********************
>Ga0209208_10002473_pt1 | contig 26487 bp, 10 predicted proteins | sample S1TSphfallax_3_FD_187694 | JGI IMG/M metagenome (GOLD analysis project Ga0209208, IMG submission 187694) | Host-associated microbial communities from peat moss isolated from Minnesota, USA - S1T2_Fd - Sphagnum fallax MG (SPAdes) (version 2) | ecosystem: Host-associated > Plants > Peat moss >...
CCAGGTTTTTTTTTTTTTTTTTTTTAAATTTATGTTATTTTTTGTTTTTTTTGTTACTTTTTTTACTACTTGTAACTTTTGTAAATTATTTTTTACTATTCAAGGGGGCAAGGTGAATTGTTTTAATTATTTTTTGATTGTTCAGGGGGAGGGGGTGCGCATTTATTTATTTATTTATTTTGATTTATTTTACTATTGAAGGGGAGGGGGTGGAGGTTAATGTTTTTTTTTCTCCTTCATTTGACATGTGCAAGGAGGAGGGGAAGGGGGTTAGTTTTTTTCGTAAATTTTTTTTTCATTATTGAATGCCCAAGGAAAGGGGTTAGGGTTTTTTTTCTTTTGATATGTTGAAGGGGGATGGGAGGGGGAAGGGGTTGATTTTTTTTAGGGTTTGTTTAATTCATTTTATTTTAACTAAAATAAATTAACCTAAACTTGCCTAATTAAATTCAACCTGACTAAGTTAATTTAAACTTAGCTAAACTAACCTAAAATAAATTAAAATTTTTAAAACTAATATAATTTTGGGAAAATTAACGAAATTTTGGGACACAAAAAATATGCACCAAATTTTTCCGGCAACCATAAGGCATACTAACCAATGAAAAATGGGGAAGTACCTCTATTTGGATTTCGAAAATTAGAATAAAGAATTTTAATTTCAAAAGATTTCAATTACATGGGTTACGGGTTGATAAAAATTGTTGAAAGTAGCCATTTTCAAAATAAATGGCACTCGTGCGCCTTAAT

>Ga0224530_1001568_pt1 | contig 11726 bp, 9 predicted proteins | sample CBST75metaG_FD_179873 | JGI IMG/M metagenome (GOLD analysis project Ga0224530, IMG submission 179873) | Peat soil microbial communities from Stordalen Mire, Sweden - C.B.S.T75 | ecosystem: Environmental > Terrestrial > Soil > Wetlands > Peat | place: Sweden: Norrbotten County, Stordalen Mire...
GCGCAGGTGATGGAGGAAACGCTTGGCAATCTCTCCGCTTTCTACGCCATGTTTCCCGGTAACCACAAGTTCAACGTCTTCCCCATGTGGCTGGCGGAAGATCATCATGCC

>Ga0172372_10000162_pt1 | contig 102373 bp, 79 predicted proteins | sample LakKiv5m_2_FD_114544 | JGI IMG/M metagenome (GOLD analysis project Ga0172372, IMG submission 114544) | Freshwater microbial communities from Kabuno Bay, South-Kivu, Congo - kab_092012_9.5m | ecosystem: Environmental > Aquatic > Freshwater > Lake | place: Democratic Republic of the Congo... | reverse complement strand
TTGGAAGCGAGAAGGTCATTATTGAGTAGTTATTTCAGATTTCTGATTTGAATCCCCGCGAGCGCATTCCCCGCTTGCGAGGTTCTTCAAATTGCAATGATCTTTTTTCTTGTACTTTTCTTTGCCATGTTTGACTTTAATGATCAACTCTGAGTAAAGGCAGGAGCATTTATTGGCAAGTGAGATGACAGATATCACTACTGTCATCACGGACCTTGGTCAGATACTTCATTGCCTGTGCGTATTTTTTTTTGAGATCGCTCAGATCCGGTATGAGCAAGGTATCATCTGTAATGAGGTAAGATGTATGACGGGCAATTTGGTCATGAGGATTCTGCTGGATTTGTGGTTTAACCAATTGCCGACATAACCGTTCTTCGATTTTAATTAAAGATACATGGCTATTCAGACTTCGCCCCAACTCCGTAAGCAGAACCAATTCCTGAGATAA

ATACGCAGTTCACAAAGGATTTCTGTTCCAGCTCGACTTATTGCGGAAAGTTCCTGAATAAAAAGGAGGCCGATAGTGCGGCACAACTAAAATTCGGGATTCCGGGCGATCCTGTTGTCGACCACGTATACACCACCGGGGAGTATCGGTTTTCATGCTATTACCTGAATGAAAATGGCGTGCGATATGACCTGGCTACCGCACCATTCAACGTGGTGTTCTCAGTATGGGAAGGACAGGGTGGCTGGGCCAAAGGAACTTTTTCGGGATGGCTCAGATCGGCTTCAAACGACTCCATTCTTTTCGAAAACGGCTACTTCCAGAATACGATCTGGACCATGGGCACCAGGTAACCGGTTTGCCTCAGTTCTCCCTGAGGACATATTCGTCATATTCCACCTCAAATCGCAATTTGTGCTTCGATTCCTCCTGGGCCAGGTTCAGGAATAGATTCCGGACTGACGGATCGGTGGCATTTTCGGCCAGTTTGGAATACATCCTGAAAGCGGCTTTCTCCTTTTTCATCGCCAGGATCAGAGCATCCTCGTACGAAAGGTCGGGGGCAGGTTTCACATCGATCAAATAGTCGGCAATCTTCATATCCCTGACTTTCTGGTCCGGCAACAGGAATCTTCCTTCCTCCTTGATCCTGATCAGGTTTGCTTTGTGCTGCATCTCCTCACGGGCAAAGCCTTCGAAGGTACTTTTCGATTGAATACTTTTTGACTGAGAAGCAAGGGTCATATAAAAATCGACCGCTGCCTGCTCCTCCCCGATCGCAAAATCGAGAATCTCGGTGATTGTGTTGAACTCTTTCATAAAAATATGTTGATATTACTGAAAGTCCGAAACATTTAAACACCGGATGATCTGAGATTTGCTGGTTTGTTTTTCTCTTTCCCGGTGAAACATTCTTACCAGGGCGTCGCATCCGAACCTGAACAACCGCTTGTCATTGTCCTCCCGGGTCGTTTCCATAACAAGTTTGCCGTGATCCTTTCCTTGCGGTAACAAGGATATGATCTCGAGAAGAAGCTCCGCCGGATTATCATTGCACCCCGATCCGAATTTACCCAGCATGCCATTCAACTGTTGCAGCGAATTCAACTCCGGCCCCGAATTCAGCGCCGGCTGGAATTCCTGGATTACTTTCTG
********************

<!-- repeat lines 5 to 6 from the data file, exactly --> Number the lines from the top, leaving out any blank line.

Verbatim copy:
>Ga0172372_10000162_pt1 | contig 102373 bp, 79 predicted proteins | sample LakKiv5m_2_FD_114544 | JGI IMG/M metagenome (GOLD analysis project Ga0172372, IMG submission 114544) | Freshwater microbial communities from Kabuno Bay, South-Kivu, Congo - kab_092012_9.5m | ecosystem: Environmental > Aquatic > Freshwater > Lake | place: Democratic Republic of the Congo... | reverse complement strand
TTGGAAGCGAGAAGGTCATTATTGAGTAGTTATTTCAGATTTCTGATTTGAATCCCCGCGAGCGCATTCCCCGCTTGCGAGGTTCTTCAAATTGCAATGATCTTTTTTCTTGTACTTTTCTTTGCCATGTTTGACTTTAATGATCAACTCTGAGTAAAGGCAGGAGCATTTATTGGCAAGTGAGATGACAGATATCACTACTGTCATCACGGACCTTGGTCAGATACTTCATTGCCTGTGCGTATTTTTTTTTGAGATCGCTCAGATCCGGTATGAGCAAGGTATCATCTGTAATGAGGTAAGATGTATGACGGGCAATTTGGTCATGAGGATTCTGCTGGATTTGTGGTTTAACCAATTGCCGACATAACCGTTCTTCGATTTTAATTAAAGATACATGGCTATTCAGACTTCGCCCCAACTCCGTAAGCAGAACCAATTCCTGAGATAA